JJ7 – Captain, male, fledged in 2020

The family keeps Louis busy fishing. Loch Arkaig is 19 km or 12 miles long. Louis has brought in both fresh and salt water fish meaning that he also fishes at sea. That is apparently a little farther distance than if the fished at the very far end of Loch Arkaig. The favourite fish on the nest appear to be Brown Trout and Salmon.

In 2020, Louis brought in 553 fish. Ailia fished and brought 26 to the nest late in the breeding season. Breaking this down, information from the Loch shows that of those 579 fish there were 459 trout, 64 flat fish, 34 mackerel, 11 sea trout and grilse, 7 Arctic Char and 4 pike. Impressive.

Here is a video of the highlights from the 2020 season:

And another. Enjoy!

None of the offspring of Louis and Aila have been spotted except when Doddie stopped in at Somerset on his first migration in the fall of 2020. The journey of more than 6400 km to migrate is treacherous. They get in storms, the winds, they can be shot, there was Avian Pox in Senegal in 2021, there are droughts, water shortage, and they can simply starve to death being in the wrong place at the wrong time. The little ones are young when they leave the nest. They have a long way to travel and find food and manage on their own without their parents or siblings there to help. Let us hope that some of them are spotted this year. That would be grand. It is heartbreaking to watch them hatch, grow, and fledge and never hear another word. It is one reason I am very grateful that some of these birds have satellite trackers like Solly from the Port Lincoln Osprey nest. (The Australian Osprey do not have to migrate but the young ones still have a daunting time surviving to adulthood).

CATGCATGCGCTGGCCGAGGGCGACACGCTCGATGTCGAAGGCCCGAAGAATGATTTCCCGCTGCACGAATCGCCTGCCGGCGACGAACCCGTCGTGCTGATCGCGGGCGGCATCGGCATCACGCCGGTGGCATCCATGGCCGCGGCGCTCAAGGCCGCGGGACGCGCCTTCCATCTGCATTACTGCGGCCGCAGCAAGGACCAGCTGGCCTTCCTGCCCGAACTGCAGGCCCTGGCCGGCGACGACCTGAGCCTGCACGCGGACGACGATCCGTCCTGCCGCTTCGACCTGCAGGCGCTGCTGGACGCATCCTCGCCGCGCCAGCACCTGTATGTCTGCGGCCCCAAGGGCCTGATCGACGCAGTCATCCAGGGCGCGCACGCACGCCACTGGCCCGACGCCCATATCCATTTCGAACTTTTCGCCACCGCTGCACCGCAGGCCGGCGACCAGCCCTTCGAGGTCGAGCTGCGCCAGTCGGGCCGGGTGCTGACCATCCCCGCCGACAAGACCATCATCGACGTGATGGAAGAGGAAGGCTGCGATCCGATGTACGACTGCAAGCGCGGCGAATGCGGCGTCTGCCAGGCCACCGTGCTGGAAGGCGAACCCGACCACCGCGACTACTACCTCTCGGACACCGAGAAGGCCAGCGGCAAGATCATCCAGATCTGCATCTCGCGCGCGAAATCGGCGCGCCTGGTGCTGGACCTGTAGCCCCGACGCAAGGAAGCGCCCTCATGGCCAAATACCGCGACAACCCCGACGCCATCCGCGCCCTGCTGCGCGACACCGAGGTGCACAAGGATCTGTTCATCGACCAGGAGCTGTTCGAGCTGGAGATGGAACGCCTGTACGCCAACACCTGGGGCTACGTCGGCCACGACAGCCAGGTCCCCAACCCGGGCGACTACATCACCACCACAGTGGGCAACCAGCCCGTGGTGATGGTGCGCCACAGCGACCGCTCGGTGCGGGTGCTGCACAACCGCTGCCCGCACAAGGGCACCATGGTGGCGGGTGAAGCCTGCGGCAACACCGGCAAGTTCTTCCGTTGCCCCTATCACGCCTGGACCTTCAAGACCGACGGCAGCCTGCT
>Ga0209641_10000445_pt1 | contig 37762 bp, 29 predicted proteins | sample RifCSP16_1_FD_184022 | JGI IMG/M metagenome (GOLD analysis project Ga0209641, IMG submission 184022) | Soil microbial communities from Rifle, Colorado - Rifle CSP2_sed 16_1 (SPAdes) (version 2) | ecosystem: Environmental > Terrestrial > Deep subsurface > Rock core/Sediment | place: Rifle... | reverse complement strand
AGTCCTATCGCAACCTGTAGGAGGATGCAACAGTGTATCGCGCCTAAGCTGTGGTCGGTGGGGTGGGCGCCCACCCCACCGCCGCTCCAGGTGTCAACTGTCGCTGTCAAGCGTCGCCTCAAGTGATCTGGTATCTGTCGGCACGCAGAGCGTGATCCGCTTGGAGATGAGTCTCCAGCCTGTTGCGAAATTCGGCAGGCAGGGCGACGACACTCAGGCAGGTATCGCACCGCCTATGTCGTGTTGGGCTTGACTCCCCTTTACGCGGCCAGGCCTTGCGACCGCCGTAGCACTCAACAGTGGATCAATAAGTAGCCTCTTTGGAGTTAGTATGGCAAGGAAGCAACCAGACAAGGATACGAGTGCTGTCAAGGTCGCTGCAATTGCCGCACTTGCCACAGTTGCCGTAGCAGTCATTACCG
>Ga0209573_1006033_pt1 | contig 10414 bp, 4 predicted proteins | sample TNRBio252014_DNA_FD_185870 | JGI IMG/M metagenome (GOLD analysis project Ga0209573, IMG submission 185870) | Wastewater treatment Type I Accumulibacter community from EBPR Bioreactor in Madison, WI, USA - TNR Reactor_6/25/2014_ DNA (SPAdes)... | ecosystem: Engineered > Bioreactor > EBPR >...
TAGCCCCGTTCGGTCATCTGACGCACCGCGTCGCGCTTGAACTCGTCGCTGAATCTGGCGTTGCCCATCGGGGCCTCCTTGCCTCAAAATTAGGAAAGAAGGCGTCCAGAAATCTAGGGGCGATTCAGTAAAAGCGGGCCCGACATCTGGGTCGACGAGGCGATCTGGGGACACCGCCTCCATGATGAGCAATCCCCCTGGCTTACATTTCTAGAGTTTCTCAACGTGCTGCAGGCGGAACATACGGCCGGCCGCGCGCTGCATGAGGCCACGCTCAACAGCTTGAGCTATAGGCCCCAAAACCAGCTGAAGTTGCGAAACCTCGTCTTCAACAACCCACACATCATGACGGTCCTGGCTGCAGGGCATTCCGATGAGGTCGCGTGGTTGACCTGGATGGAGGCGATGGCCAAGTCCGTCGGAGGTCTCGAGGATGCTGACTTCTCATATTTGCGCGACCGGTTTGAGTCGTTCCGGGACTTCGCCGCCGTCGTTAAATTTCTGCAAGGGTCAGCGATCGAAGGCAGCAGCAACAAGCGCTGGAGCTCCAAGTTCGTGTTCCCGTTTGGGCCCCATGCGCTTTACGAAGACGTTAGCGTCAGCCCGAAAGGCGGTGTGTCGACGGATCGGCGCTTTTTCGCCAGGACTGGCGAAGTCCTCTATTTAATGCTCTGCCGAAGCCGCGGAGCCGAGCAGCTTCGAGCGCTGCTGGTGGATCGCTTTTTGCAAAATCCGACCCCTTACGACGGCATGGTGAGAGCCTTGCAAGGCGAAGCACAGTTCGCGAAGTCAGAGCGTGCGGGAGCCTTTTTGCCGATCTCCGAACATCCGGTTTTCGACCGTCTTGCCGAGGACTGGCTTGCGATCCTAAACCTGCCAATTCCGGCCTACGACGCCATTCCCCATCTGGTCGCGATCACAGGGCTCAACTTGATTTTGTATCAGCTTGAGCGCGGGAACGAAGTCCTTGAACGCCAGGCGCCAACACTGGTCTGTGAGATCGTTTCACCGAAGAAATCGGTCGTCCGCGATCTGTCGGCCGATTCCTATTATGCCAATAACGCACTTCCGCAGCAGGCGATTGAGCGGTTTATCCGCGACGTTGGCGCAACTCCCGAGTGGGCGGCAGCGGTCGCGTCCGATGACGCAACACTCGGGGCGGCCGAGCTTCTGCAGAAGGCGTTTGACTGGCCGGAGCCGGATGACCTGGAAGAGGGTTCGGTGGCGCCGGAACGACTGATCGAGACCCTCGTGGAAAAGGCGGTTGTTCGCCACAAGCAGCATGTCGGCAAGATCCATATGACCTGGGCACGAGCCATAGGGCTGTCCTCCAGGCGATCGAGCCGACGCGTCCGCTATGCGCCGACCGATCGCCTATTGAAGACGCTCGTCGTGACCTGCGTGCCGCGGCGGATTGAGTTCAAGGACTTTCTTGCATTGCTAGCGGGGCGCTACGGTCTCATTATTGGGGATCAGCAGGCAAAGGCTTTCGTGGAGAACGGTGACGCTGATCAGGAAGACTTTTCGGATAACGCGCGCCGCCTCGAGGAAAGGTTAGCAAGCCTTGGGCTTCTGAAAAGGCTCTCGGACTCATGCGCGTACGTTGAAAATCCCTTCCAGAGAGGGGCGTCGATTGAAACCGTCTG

I have to admit that the Osprey have become one of my favourite birds to watch. While I am counting down to World Osprey Week in the United Kingdom, I will also be looking forward to the arrival of the Osprey in Manitoba. More on that in the late spring.

Thank you for joining me today.

Cover photo credit: “Osprey (Pandion haliaetus)” by Allan Hopkins is licensed under CC BY-NC-ND 2.0